|Five task clusters that enable efficient and effective digitization of biological collections
|Year of Publication
|Nelson, Gil, Paul Deborah L., Riccardi Gregory, and Mast Austin R.
|ADBC, biodiversity informatics, Biological specimen collections, curation, digitization, EF-1115210, iDigBio, Imaging, paleontological specimen collections, task cluster, workflow
|This paper describes and illustrates five major clusters of related tasks (herein referred to as task clusters) that are common to efficient and effective practices in the digitization of biological specimen data and media. Examples of these clusters come from the observation of diverse digitization processes. The staff of iDigBio (The U.S. National Science Foundation’s National Resource for Advancing Digitization of Biodiversity Collections) visited active biological and paleontological collections digitization programs for the purpose of documenting and assessing current digitization practices and tools. These observations identified five task clusters that comprise the digitization process leading up to data publication: (1) predigitization curation and staging, (2) specimen image capture, (3) specimen image processing, (4) electronic data capture, and (5) georeferencing locality descriptions. While not all institutions are completing each of these task clusters for each specimen, these clusters describe a composite picture of digitization of biological and paleontological specimens across the programs that were observed. We describe these clusters, three workflow patterns that dominate the implemention of these clusters, and offer a set of workflow recommendations for digitization programs.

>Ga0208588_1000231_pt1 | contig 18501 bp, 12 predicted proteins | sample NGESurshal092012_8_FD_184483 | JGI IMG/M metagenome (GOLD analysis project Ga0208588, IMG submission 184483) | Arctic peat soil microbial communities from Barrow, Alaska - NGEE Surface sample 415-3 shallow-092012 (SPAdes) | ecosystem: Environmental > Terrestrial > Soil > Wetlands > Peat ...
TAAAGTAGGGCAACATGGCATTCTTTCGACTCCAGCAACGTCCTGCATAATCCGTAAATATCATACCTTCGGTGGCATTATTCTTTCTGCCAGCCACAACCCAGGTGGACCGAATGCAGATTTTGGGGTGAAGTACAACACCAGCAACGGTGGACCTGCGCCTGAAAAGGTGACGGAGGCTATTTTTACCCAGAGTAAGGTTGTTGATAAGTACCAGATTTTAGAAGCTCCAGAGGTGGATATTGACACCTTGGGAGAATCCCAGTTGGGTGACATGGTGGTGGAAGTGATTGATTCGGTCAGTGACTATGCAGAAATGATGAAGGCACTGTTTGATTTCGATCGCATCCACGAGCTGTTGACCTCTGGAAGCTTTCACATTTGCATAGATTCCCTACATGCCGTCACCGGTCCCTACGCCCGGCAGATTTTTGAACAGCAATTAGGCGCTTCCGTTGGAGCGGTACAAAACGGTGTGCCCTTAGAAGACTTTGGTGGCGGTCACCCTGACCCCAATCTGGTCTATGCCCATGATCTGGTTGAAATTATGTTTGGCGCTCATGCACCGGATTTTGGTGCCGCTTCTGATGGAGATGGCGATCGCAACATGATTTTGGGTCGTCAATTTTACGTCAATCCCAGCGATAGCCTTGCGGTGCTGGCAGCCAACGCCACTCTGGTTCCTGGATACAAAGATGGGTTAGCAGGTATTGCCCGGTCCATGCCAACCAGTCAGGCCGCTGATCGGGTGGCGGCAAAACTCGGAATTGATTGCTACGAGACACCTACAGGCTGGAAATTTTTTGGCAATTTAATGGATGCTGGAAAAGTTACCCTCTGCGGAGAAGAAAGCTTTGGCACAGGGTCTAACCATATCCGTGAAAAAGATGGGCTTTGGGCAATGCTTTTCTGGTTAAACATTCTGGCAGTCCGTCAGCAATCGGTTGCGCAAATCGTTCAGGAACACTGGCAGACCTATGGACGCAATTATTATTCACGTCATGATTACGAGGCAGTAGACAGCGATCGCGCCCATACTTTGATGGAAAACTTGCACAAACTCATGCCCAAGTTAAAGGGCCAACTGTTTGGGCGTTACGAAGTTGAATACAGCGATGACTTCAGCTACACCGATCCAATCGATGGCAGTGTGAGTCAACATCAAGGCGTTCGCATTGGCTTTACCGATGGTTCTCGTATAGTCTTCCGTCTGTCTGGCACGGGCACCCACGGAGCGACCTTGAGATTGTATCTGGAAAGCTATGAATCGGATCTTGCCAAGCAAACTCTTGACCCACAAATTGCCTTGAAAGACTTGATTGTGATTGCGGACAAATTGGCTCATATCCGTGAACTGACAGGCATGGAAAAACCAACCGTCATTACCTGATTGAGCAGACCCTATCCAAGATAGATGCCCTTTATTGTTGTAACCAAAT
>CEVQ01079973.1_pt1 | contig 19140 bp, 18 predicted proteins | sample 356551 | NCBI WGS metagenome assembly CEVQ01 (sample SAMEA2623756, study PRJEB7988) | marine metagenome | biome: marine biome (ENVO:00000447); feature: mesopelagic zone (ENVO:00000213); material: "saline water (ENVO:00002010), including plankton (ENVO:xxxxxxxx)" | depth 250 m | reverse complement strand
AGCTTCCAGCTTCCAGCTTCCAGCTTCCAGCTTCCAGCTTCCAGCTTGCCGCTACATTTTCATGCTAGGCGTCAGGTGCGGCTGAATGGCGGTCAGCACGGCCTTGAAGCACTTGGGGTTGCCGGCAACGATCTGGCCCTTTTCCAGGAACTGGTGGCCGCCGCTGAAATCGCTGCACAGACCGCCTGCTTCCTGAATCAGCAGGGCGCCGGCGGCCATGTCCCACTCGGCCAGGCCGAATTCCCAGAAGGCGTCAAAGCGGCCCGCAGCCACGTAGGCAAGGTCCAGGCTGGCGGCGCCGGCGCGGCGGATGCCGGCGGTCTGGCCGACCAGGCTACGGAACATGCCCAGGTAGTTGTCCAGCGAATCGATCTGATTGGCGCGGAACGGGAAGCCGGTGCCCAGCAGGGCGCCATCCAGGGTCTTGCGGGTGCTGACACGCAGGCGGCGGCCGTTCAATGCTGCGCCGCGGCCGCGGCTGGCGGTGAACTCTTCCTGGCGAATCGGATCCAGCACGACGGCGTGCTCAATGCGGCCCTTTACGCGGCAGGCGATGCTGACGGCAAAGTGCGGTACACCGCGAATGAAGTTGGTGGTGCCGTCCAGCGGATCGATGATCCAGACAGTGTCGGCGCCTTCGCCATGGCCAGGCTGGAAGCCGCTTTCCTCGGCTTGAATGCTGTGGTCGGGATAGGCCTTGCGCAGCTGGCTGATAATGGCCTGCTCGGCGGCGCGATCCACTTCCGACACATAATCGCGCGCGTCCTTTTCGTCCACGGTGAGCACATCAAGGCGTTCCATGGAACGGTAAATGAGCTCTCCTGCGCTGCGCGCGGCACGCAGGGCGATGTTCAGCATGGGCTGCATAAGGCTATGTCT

From our paper: "The collections community has recognized that digitization processes need to be made more efficient to meet pressing scientific and societal needs (a topic broadly reviewed by Chapman 2005a), a notion supported by such initiatives as GBIF (http://www.gbif.org), iDigBio (http://www.idigbio.org) and the Thematic Collections Networks funded by the National Science Foundation’s Advancing Digitization of Biodiversity Collections (ADBC) program (http://www.nsf.gov/pubs/2011/nsf11567/nsf11567.htm), Atlas of Living Australia (http://www.ala.org.au/), ViBRANT (http://vbrant.eu/), and VertNet (http://www.vertnet.org). However, little has been published that characterizes modern existing and effective digitization workflows for a broad range of collections (e.g. plant, insect, vertebrate, fossil, microscope slides). We believe such characterizations are an early step in the process of building a common framework for sharing efficiencies across biological and paleontological research collections." Our paper strives to synthesize observations of digitization-in-progress from natural history collections housing a variety of specimen types while looking for the underlying common effective practices and seeking to illuminate where and how further progress might be made.